Japanese artisans produced and refined a set of pre-conceived images of Japanese landscapes that includes a particular cultural vision and spatial typology that is unique to this culture.1 This thesis will examine the Cowra Japanese Garden, NSW, during 1972–2014 through an Australian heritage framework, applying a set of values to determine significance. In order to view the ‘Japanese Garden fabric’ through an Australian/Western lens, cultural significance is crucial to bridge the cultural East/West gap and interpret the Cowra Japanese Garden with a greater depth of recognition, meaning and appreciation. The garden is situated high above the town of Cowra on Bellevue Hill. This is in propinquity to the only Japanese War Cemetery outside of Japan, and geographically located next to the old Prisoner of War (POW) Camp (NSW Heritage Listed),offering a landscape sprinkled with remnants of wartime state-controlled relics. The objective to conserve places of heritage significance, identifying key values in a culturally rich landscape with contrasting social inputs and fabric. Exploring how WWII captured Japanese soldiers dealt with stigma, shame and regaining honour through death, contrasts the social conflicts that underlie historical markers. The Japanese garden itself, constructed as a commemorative garden resulting from the ‘Cowra Breakout’ (1944) event, provides a persistent impact on Cowra, and Australia. Reciprocal social gestures of good will, peace, and reconciliation symbolise the Garden fabric. The dichotomy of treatment of inmates from Cowra POW camp and those at Featherston, New Zealand, to the trauma Australian POW survivors suffered under the Japanese military at Naoetsu POW camp highlights issues of equality and respect. The thesis will document and interpret the cultural heritage significance of the Cowra Japanese Garden in order to disclose how this landscape was ‘reproduced’. It will do this from interviewing the local initiator, visionary and Garden Chairman, Don Kibbler, who saw the concept of a Japanese Garden to reality, and studying the designer, celebrated Japanese Landscape Architect, Ken Nakajima (1914–2000). By pursuing the transformation of a landscape tradition, from bonsai to stroll garden, and in turn revealing how a culture is shaped, and how an Australian town’s identity has grown because of the intercultural exchange with Japan. Compared to other stroll gardens in Australia, the Cowra Japanese Garden represents an outstanding, authentic Japanese stroll garden, inclusive of an emerging Australian East/West cultural perspective.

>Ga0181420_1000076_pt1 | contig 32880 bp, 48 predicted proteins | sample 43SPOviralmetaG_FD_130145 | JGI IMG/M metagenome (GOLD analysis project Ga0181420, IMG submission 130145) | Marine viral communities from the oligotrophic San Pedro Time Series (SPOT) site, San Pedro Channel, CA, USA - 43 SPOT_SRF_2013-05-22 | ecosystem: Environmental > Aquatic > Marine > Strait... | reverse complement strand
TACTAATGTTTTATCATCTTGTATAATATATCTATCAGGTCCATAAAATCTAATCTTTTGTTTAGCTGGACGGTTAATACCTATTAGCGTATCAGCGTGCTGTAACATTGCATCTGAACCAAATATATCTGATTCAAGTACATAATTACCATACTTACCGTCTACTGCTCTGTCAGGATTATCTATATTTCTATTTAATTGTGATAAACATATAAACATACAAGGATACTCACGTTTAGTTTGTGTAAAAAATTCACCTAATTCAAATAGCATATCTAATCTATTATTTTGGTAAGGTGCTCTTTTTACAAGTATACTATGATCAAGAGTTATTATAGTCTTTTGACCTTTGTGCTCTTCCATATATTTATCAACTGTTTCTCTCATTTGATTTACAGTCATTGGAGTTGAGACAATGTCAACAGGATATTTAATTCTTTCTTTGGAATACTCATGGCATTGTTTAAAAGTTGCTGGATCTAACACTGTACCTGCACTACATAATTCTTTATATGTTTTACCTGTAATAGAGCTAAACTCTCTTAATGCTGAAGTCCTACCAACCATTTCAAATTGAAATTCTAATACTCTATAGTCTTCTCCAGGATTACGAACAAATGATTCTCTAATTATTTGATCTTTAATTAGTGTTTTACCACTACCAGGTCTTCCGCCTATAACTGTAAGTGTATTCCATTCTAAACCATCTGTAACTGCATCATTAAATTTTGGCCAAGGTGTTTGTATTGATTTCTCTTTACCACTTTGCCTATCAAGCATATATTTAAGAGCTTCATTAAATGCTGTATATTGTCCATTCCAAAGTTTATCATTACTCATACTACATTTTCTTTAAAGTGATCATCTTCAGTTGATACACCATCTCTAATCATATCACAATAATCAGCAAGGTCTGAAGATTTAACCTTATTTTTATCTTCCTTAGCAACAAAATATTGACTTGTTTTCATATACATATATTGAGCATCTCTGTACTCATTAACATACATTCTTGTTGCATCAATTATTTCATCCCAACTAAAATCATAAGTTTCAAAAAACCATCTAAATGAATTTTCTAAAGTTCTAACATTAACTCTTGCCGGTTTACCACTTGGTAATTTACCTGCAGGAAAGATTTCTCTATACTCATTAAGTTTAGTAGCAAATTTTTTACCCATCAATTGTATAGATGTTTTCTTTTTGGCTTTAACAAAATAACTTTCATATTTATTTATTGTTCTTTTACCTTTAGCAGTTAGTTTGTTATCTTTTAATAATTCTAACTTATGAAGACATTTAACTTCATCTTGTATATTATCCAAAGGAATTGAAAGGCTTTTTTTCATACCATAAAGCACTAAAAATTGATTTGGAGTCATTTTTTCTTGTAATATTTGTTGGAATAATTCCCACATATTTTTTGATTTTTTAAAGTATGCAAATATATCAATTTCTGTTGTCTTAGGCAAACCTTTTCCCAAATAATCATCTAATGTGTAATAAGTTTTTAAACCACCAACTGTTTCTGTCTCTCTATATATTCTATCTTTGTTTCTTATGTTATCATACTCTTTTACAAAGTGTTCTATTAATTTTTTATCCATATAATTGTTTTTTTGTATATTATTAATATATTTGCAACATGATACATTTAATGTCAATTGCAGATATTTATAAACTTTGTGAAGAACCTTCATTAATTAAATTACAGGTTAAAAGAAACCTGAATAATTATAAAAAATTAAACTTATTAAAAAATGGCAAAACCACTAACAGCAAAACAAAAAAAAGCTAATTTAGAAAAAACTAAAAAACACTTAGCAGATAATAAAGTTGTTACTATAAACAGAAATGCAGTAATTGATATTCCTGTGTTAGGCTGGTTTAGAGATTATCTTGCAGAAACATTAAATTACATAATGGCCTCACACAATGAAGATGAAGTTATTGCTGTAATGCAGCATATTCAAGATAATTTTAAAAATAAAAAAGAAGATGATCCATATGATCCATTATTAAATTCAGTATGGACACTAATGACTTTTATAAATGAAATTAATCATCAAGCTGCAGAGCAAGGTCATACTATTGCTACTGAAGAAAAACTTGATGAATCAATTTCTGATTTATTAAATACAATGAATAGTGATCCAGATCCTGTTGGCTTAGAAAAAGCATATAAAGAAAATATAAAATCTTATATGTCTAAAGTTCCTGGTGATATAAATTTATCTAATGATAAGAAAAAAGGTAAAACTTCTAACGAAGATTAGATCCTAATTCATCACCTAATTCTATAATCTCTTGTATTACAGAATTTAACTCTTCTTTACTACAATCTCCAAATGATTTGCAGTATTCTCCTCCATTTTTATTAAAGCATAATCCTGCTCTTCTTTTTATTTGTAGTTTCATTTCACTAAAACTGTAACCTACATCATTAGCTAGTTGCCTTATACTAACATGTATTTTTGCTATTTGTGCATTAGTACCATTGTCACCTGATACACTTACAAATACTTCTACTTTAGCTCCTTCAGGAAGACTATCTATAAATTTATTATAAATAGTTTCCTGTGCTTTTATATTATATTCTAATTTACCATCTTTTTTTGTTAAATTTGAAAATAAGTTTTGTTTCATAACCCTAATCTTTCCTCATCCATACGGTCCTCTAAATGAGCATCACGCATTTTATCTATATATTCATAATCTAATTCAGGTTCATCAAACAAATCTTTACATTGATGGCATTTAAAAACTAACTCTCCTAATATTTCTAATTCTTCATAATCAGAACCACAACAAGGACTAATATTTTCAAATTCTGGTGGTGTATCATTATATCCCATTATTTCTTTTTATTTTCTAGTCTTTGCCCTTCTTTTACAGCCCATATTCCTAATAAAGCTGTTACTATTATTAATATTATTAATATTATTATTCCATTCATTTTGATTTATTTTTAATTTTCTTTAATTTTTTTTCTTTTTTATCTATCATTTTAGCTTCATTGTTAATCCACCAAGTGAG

|Date of Award||2015|
|Supervisor||Dianne Firth (Supervisor) & Jordan Williams (Supervisor)|